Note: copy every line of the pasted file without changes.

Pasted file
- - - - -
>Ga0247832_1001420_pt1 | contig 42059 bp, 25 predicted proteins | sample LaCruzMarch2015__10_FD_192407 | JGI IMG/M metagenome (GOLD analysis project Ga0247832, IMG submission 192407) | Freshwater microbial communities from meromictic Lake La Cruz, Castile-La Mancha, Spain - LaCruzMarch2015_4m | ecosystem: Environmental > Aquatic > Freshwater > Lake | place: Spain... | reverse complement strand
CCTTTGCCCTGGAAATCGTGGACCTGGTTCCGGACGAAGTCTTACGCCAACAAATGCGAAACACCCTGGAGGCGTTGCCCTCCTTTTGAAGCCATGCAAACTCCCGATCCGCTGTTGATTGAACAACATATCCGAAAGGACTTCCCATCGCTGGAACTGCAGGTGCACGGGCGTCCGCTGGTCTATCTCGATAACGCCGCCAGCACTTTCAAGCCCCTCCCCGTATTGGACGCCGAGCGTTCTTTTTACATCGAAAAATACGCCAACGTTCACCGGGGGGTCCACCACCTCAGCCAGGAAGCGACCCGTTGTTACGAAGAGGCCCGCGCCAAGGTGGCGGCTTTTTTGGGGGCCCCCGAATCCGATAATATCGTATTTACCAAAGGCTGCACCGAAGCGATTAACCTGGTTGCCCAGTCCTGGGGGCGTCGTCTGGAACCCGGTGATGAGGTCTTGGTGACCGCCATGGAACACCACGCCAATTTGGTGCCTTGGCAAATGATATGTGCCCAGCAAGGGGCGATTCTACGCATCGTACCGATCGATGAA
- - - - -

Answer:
>Ga0247832_1001420_pt1 | contig 42059 bp, 25 predicted proteins | sample LaCruzMarch2015__10_FD_192407 | JGI IMG/M metagenome (GOLD analysis project Ga0247832, IMG submission 192407) | Freshwater microbial communities from meromictic Lake La Cruz, Castile-La Mancha, Spain - LaCruzMarch2015_4m | ecosystem: Environmental > Aquatic > Freshwater > Lake | place: Spain... | reverse complement strand
CCTTTGCCCTGGAAATCGTGGACCTGGTTCCGGACGAAGTCTTACGCCAACAAATGCGAAACACCCTGGAGGCGTTGCCCTCCTTTTGAAGCCATGCAAACTCCCGATCCGCTGTTGATTGAACAACATATCCGAAAGGACTTCCCATCGCTGGAACTGCAGGTGCACGGGCGTCCGCTGGTCTATCTCGATAACGCCGCCAGCACTTTCAAGCCCCTCCCCGTATTGGACGCCGAGCGTTCTTTTTACATCGAAAAATACGCCAACGTTCACCGGGGGGTCCACCACCTCAGCCAGGAAGCGACCCGTTGTTACGAAGAGGCCCGCGCCAAGGTGGCGGCTTTTTTGGGGGCCCCCGAATCCGATAATATCGTATTTACCAAAGGCTGCACCGAAGCGATTAACCTGGTTGCCCAGTCCTGGGGGCGTCGTCTGGAACCCGGTGATGAGGTCTTGGTGACCGCCATGGAACACCACGCCAATTTGGTGCCTTGGCAAATGATATGTGCCCAGCAAGGGGCGATTCTACGCATCGTACCGATCGATGAA